An independent board that sets U.S. accounting standards bowed to congressional pressure on Thursday and discussed ways to give banks more flexibility to determine the value of toxic assets that have forced billions of dollars in writedowns.
The Financial Accounting Standards Board said its proposed changes to mark-to-market accounting would take effect in the second quarter for most U.S. companies, but early adoption would be allowed for most companies' first quarter.
Supporters of the changes argue that forcing banks to mark assets to fire-sale prices during a time of inactive markets has exacerbated the financial crisis through writedowns, earnings hits, damage to capital ratios and a reduced ability to lend.
Investors take a different view, saying that more flexibility with the rules would let big banks hide the real value of their toxic assets.
The five-member board met in Norwalk, Connecticut, to discuss more than 300 letters and e-mails sent by banks, investors and others commenting on the FASB proposals.
FASB Chairman Robert Herz said the accounting group did extensive outreach to investors, particularly major investors in financial institutions, ahead of the Thursday meeting.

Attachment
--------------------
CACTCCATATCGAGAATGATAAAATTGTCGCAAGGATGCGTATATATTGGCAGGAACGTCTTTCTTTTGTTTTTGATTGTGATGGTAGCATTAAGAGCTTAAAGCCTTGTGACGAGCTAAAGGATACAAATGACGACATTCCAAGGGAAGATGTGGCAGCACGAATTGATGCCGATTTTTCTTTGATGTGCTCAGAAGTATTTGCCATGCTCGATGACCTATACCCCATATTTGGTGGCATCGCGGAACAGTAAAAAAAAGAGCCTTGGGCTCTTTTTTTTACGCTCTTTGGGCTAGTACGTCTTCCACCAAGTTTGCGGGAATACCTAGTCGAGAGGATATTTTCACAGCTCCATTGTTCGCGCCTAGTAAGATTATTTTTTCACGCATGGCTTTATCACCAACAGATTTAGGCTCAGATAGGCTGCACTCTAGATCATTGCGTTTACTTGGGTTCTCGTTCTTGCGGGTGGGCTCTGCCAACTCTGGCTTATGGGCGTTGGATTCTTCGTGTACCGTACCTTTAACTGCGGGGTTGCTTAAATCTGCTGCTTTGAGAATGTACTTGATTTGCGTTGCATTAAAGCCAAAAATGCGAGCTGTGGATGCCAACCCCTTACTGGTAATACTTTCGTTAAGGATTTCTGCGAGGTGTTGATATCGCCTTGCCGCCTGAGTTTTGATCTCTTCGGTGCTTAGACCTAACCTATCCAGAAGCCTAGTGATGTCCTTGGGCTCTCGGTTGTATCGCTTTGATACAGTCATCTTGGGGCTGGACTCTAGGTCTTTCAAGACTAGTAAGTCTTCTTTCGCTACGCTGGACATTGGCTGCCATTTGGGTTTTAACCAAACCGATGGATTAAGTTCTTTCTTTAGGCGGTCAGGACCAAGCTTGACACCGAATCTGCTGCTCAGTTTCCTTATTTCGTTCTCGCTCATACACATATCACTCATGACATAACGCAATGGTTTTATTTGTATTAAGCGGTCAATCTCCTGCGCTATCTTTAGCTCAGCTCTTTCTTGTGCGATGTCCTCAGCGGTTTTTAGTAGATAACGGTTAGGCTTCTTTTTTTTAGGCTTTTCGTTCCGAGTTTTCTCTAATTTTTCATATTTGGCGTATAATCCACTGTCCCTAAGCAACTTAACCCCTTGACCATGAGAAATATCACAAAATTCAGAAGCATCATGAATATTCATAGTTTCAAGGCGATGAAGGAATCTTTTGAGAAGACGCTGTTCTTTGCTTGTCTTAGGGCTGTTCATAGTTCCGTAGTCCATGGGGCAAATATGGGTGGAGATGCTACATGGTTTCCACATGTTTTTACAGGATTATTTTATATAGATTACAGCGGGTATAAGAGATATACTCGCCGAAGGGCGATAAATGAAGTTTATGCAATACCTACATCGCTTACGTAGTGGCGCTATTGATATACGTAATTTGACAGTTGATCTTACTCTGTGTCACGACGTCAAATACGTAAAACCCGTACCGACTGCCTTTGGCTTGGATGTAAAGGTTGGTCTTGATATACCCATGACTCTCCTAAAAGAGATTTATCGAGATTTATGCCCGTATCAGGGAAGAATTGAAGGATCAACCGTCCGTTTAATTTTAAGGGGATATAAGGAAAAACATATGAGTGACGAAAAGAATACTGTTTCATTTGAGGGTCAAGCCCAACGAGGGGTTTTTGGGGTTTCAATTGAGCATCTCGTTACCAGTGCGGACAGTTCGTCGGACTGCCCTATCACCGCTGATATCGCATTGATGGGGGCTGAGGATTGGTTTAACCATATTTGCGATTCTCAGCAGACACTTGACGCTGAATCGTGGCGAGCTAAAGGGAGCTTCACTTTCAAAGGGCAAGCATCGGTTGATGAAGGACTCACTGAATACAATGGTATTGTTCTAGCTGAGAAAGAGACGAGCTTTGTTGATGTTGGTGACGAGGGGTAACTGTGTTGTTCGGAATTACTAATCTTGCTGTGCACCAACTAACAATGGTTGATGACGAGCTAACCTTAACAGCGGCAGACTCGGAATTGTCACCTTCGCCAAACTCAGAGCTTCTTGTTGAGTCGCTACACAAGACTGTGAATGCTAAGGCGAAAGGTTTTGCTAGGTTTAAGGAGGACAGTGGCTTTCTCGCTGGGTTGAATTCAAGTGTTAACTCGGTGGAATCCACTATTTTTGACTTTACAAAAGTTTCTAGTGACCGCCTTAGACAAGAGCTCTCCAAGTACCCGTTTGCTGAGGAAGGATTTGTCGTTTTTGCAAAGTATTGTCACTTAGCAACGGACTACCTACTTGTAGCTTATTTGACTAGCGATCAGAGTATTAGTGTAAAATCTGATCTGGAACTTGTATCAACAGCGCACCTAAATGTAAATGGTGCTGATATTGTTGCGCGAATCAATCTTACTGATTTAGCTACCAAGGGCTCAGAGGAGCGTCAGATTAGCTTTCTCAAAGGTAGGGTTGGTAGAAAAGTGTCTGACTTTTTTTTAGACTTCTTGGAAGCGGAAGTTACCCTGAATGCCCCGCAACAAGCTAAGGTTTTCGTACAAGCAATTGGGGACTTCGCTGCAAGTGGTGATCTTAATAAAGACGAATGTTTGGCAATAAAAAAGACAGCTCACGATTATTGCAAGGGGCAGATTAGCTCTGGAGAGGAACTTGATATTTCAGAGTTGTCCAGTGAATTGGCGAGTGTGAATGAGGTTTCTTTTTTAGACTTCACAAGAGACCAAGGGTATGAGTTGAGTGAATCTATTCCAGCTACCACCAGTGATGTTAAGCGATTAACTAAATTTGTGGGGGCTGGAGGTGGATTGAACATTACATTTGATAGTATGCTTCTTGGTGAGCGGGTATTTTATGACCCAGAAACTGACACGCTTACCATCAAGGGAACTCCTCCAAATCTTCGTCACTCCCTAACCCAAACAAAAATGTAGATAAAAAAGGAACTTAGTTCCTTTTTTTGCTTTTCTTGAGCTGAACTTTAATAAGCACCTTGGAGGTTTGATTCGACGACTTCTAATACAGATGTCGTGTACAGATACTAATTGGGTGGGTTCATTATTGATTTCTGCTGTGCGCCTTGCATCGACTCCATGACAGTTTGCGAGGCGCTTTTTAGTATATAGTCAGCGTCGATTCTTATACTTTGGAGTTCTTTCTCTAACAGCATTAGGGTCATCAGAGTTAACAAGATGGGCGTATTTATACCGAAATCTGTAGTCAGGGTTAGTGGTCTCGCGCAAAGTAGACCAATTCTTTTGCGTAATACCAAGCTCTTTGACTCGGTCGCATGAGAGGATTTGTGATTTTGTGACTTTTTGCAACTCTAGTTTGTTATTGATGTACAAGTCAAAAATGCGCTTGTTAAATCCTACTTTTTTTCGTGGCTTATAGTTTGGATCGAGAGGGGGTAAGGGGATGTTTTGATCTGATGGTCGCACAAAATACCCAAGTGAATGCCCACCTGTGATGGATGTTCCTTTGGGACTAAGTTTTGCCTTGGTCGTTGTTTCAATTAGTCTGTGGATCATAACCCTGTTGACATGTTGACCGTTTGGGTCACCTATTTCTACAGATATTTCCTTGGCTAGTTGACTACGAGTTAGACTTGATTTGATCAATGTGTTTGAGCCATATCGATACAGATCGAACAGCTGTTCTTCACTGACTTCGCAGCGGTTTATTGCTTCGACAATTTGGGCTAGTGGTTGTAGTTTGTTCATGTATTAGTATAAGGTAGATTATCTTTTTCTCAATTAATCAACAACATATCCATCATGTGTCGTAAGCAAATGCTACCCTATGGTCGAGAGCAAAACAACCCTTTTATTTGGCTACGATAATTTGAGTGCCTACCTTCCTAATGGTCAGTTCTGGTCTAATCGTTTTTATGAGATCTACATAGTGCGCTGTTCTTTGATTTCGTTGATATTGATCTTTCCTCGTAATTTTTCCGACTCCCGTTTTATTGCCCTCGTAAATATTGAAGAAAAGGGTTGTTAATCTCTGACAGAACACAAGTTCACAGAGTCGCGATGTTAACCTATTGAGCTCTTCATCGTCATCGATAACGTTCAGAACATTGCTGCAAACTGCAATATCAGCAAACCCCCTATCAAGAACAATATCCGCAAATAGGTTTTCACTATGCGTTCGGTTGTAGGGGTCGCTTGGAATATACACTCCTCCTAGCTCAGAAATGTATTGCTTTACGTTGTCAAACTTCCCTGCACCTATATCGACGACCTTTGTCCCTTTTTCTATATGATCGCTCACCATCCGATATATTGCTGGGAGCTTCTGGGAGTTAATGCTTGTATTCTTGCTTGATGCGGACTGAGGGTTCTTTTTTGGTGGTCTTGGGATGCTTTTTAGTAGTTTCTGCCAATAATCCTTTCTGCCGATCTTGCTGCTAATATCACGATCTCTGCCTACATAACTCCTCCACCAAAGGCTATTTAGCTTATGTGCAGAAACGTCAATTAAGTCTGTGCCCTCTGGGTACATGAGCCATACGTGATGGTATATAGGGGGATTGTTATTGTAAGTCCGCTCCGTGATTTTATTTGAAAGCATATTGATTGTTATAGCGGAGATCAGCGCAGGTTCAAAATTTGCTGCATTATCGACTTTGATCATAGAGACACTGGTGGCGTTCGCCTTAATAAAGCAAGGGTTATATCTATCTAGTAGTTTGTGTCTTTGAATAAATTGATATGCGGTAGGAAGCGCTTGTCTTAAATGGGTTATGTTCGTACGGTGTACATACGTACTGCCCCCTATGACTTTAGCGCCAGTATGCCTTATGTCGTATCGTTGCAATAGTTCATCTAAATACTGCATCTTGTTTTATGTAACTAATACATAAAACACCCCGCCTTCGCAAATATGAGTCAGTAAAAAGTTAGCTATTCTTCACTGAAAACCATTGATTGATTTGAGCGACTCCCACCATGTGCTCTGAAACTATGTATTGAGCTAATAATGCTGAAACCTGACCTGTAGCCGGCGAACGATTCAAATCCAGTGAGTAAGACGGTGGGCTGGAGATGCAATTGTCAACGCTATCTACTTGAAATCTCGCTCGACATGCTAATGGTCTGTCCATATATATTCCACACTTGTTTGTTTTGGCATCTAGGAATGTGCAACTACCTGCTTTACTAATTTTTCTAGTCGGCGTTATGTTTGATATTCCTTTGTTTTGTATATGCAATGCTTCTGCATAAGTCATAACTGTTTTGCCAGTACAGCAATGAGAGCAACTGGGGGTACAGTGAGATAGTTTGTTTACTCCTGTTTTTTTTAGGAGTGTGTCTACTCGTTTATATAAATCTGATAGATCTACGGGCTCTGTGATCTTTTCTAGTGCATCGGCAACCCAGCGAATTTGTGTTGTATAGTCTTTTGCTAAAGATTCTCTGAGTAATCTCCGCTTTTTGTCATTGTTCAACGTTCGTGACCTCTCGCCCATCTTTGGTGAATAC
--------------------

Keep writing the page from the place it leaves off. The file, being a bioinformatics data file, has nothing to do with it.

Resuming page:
Some members of FASB expressed reservations about the changes proposed. I don't have a lot of confidence in how people value fair value, said board member Thomas Linsmeier.
A congressional panel last month told Herz to move quickly to ease the mark-to-market guidance or lawmakers would take action. Four days later FASB issued two proposals: one to give banks more flexibility in applying mark-to-market accounting, and another addressing when banks must take writedowns on impaired assets.
In considering the proposals on Thursday, the FASB board said the objective of mark-to-market, or fair value accounting, in inactive markets should be to determine what an asset could fetch in an orderly transaction between market participants. Such an orderly transaction would not include distressed transactions or fire-sales, it said.
The board also agreed to drop a presumption in its original proposal that would have allowed all asset transactions in an inactive market to be considered distressed unless proven otherwise. It said that particular language could have had unintended consequences.
FASB's meeting was expected to wrap up by midday with votes to finalize both proposals.
(Reporting by Emily Chasan and Rachelle Younglai; editing by John Wallace)